ThinkUDL is a podcast about Universal Design for Learning where we hear from the people who are designing and implementing strategies in post-secondary settings with learner variability in mind.
Join host, Lillian Nave, as she discovers not just WHAT her guests are teaching, learning, guiding and facilitating, but HOW they design and implement it, and WHY it even matters!
Today we will talk about her new project, Masterclasses, which are open to everyone worldwide. In today’s episode we will talk about what a UDL masterclass is and discuss three different topics that her UDL masterclasses cover. These topics include what it means to be a UDL-informed leader, what UDL-informed Course Design is, and the difference between UDL, Accessibility, and Academic Accommodations. Even if you cannot take a masterclass, this discussion is a fruitful one that helps us all understand the importance of UDL in leadership, course design, and its place in the university.
In this episode, Professor Temple Grandin talks about the different ways people think, how to teach a variety of learners, what advice she gives college professors, what advice she gives college students, and why she thinks we don’t need algebra (for some things at least) among other things!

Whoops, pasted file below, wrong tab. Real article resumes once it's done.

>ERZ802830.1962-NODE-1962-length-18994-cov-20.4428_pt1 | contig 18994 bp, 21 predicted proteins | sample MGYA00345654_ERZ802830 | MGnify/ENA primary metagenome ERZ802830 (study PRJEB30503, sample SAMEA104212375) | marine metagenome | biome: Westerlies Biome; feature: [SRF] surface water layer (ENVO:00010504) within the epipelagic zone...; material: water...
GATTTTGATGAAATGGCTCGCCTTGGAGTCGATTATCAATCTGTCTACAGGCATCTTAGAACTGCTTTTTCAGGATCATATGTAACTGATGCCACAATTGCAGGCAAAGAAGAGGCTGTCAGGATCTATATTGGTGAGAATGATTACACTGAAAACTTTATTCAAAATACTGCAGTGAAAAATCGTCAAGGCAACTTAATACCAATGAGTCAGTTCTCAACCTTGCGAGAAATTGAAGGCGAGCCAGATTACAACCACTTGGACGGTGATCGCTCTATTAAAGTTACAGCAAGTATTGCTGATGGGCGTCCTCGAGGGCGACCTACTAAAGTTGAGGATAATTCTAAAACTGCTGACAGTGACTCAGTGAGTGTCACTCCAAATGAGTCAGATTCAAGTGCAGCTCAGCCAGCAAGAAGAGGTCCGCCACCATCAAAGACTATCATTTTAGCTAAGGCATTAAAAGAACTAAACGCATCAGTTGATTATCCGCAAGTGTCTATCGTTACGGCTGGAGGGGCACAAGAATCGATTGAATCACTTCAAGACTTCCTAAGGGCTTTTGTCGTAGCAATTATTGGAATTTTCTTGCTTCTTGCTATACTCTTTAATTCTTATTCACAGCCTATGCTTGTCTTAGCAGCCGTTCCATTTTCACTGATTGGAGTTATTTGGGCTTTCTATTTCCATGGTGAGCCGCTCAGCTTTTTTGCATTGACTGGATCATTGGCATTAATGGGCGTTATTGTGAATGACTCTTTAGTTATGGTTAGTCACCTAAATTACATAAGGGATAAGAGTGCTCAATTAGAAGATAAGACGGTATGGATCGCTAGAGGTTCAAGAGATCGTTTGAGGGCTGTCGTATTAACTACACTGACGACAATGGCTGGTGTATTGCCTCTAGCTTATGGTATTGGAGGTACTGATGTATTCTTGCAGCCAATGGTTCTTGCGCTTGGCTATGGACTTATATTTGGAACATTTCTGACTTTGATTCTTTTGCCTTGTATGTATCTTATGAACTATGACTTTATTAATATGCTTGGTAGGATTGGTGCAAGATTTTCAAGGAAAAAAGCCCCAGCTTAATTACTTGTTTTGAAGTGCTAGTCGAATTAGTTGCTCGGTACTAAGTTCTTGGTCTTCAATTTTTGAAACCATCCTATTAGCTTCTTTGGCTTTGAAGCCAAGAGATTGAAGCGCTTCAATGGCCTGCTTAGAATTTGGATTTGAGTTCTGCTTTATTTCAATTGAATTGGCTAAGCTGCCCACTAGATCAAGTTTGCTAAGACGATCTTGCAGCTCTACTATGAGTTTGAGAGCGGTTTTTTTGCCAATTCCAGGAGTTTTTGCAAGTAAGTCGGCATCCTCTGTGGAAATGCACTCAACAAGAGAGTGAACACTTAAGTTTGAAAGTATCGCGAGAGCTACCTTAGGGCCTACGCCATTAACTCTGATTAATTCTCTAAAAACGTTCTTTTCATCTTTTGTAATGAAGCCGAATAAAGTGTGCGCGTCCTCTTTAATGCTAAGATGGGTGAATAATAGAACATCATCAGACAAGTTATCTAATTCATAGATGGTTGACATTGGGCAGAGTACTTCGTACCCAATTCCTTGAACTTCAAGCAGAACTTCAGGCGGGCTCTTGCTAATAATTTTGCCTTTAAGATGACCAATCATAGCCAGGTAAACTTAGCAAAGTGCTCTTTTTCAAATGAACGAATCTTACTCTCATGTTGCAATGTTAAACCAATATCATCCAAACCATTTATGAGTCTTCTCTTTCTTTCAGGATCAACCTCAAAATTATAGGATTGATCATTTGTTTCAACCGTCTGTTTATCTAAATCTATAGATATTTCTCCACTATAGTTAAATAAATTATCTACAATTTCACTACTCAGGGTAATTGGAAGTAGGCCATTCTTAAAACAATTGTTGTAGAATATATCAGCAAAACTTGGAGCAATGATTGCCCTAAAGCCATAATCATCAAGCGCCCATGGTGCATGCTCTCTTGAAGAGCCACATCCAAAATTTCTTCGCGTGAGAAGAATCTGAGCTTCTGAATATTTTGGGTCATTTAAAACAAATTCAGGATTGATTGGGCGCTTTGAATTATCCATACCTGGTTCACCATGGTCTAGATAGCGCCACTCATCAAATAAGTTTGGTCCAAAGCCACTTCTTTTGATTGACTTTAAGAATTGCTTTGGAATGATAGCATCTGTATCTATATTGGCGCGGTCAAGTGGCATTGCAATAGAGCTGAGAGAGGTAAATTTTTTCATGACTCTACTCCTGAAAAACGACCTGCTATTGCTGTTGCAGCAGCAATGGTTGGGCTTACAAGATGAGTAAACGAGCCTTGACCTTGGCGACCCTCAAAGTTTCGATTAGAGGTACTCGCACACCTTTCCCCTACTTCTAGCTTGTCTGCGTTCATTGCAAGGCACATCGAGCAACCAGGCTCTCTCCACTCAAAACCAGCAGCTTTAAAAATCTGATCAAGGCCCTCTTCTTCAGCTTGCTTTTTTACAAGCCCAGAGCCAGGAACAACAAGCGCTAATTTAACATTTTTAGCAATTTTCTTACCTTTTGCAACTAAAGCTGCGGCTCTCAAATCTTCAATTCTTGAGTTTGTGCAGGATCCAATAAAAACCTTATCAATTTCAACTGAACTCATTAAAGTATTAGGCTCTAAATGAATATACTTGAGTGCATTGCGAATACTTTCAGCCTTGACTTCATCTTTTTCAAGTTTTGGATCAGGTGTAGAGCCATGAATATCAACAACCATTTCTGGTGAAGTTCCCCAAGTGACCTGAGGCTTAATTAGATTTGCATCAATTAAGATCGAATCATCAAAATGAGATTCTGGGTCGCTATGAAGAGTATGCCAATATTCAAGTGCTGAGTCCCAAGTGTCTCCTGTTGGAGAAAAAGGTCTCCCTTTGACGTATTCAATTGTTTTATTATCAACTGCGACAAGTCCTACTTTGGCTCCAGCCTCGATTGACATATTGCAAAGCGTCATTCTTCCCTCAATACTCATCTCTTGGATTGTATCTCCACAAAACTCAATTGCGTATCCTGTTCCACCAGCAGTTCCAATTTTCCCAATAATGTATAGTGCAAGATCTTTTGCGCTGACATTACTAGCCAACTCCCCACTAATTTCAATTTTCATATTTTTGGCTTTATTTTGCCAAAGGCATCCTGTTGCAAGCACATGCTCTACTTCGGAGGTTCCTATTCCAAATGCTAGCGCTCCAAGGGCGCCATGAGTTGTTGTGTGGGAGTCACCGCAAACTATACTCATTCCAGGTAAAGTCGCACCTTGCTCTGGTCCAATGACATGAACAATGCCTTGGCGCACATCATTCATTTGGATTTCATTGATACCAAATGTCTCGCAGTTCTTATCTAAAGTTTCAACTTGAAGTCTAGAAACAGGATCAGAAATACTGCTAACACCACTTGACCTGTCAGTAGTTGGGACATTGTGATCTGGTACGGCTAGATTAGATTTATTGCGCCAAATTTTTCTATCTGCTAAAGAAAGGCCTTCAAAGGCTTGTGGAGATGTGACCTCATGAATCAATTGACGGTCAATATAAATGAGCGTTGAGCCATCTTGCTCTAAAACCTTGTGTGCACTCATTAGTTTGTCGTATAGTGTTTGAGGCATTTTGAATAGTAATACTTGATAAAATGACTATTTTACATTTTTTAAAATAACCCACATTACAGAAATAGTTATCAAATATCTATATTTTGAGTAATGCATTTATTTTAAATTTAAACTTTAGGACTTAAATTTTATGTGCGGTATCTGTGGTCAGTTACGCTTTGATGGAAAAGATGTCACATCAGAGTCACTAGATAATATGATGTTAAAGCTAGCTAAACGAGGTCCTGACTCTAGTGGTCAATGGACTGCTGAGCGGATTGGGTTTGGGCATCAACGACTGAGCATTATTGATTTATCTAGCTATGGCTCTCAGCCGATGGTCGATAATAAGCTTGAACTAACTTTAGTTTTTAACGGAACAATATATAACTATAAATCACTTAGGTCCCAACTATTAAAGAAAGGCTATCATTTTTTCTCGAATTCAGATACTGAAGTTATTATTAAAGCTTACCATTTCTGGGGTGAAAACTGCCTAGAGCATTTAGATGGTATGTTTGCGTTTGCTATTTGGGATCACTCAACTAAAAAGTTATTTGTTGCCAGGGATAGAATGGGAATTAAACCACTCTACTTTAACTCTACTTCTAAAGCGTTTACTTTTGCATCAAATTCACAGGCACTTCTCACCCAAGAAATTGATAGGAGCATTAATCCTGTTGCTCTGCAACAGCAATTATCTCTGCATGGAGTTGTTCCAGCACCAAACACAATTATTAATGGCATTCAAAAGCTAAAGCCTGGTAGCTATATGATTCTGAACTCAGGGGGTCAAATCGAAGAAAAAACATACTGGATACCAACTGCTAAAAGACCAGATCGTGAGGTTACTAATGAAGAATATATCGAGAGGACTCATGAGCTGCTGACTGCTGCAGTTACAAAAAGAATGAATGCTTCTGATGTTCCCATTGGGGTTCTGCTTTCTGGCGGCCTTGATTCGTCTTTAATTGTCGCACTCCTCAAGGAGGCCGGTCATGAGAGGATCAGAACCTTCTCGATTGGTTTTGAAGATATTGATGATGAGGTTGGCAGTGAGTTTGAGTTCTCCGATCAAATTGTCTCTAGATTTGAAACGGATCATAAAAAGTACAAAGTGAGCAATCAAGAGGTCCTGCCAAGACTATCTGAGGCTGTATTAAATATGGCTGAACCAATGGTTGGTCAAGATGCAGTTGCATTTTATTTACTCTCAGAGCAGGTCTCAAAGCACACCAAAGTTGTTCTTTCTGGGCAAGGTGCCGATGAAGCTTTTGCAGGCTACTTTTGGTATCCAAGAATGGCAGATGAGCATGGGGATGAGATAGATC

Today our conversation focuses on how instructors can create inclusive educational spaces for neurodiverse learners in higher ed, creating community and supporting interpersonal connections.
Today’s conversation will focus on how the UDL guidelines dovetail with non-traditional grading, especially focussing on multiple means of engagement. In fact, we will look at the specific ways that alternative grading practices recruit learner interest, help sustain effort and persistence in multiple ways, and also serve to guide students through self-reflection.
In today’s conversation, we talk about why she founded the Neurodiversity Network and what it does for students, faculty, and staff at the University of Glasgow. We also look into the challenges that neurodiverse students find at universities and what strengths they bring! And finally we discuss what college instructors can do to support neurodiverse students on our campuses.